West Texas Intermediate crude traded little changed in its worst start to any year since 2009 amid estimates U.S. fuel stockpiles increased for a third week, signaling slowing demand in the world’s biggest oil consumer.
Futures declined 6.4 percent in New York since Dec. 31. Distillate inventories, including heating oil and diesel, probably rose by 1.38 million barrels last week, a Bloomberg News survey showed before Energy Information Administration data tomorrow. Deutsche Bank AG lowered its 2014 forecasts for WTI and Brent amid “rampant U.S. oil-supply growth.”
“We’re bearish for the first few months of the year,” said Frank Klumpp, an analyst at Landesbank Baden-Wuerttemberg in Stuttgart, Germany. “The market will be driven by the supply side in 2014. Maybe the trend of better-than-expected U.S. supplies will continue in 2014.”
WTI for February delivery rose as much as 53 cents, or 0.6 percent, to $92.33 in electronic trading on the New York Mercantile Exchange and was at $92.16 at 1:09 p.m. London time. The volume of all futures traded was about 24 percent below the 100-day average. The contract fell 92 cents to $91.80 yesterday.
Brent for February settlement slipped 20 cents to $106.55 a barrel on the London-based ICE Futures Europe exchange. The European benchmark grade was at a premium of $14.40 to WTI.
Deutsche Bank predicts average prices in 2014 of $88.75 a barrel for WTI and $97.50 for Brent, a report e-mailed today showed, compared with respective previous projections of $98.75 and $106.25. The latest estimates are about $10 a barrel lower than 2013 levels, according to the bank.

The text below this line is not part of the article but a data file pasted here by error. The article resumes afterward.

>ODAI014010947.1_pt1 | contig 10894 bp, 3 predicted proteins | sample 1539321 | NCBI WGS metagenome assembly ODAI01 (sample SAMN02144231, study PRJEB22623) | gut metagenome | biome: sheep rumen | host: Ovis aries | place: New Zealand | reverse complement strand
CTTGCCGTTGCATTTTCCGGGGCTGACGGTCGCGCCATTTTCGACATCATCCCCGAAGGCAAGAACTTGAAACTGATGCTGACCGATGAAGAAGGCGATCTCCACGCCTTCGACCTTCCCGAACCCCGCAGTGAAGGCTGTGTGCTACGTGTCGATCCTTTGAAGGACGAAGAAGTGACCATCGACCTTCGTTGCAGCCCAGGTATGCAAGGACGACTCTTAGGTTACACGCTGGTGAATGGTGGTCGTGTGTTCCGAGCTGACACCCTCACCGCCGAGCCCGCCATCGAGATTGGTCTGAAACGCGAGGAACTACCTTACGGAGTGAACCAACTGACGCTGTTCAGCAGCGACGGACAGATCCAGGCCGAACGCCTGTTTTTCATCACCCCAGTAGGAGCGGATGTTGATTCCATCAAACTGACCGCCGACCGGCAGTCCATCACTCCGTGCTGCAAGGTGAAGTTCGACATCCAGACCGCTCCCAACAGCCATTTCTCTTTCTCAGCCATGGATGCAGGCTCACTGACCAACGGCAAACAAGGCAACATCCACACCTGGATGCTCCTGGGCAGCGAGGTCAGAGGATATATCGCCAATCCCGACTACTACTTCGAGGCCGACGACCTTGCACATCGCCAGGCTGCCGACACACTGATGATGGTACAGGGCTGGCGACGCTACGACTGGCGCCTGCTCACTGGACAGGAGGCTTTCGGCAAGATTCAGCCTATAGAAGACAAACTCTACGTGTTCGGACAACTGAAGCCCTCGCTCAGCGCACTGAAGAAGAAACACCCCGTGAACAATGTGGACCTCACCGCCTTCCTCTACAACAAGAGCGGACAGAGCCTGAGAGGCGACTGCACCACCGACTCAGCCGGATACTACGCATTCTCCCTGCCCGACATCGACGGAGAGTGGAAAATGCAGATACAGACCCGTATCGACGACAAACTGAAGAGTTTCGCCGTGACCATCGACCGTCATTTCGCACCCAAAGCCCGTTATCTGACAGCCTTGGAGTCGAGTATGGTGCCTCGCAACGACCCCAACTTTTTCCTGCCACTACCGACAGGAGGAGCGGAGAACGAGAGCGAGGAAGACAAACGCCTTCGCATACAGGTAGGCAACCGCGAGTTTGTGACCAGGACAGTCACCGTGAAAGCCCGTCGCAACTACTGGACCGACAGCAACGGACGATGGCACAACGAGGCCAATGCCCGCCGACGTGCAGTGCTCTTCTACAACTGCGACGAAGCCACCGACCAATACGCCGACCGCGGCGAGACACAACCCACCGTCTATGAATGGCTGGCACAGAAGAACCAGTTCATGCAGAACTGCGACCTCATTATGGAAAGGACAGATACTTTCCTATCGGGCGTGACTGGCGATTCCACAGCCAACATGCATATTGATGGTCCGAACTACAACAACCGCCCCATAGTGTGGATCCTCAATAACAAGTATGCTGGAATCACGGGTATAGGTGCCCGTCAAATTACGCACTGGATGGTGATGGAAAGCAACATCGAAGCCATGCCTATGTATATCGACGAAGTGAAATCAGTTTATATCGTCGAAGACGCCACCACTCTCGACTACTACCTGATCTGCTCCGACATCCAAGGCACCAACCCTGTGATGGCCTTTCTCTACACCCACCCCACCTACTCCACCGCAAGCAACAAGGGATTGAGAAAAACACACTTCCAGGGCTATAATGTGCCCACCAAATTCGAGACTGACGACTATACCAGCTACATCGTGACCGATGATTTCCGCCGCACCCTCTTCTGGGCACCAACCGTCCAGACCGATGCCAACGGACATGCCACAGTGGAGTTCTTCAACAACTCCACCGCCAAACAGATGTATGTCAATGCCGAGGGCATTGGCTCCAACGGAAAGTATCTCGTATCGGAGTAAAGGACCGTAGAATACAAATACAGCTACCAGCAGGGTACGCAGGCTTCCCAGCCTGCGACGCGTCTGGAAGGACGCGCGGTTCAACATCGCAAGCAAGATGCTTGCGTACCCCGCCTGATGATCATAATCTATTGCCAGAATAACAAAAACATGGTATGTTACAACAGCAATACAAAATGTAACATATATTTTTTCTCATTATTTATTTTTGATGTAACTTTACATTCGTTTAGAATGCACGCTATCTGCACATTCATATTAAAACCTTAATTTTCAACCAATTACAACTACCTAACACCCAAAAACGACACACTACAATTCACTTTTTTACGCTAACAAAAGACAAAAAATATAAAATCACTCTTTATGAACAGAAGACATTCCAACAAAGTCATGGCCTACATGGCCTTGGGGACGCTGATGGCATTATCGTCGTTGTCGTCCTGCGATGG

“A third year of rampant U.S. oil-supply growth propelled by tight/shale oil development” is “increasingly painting a picture of an oversupplied global oil balance,” said Soozhana Choi, Deutsche Bank’s head of energy research in Washington.
WTI crude-options volatility jumped yesterday to the highest level since Nov. 29. Implied volatility for at-the-money March WTI options, a measure of expected futures movements and a key gauge of value, rose to 19.62 percent, up from 18.27 percent on Jan. 10.
WTI closed at an eight-month low of $91.66 a barrel on Jan. 9 amid surging crude output and reduced fuel use in the U.S. Production climbed by 24,000 barrels a day to 8.15 million in the week ended Jan. 3, the fastest rate since September 1988, according to the EIA, the Energy Department’s statistical arm.
U.S. crude inventories probably shrank by 1.15 million barrels in the week to Jan. 10, according to the median estimate of eight analysts surveyed by Bloomberg before the EIA report. Stockpiles decreased the prior six weeks to 357.9 million barrels. Gasoline supplies are forecast to have gained 2.2 million barrels.
“There’s a lot of finished product in the U.S.,” David Lennox, a resource analyst at Fat Prophets in Sydney, said by telephone today. “We don’t expect to see a draw-down, and that’s going to keep pressure on prices.”
The industry-funded American Petroleum Institute in Washington will release separate supply data today.
The commodities cycle is reversing and may drive raw materials into a structural bear market, said Goldman Sachs Group Inc. An expansion in shale oil output will keep U.S. energy prices low, sustain economic growth and lead to further tapering of government stimulus, the bank said in a report dated Jan. 12. This will cut raw-material demand in emerging markets and weaken currencies, encouraging production, it said.
The Federal Reserve is poised to take a preliminary step toward limiting banks’ activities with commodities amid Congressional scrutiny, according to three people briefed on the discussions. The central bank is planning to release a notice seeking information on ways to curb ownership and trading of some commodities as it tries to cut risk for deposit-taking banks, said the people, who asked not to be identified because the talks are private.
To contact the reporter on this story: Grant Smith in London at firstname.lastname@example.org
To contact the editor responsible for this story: Stephen Voss at email@example.com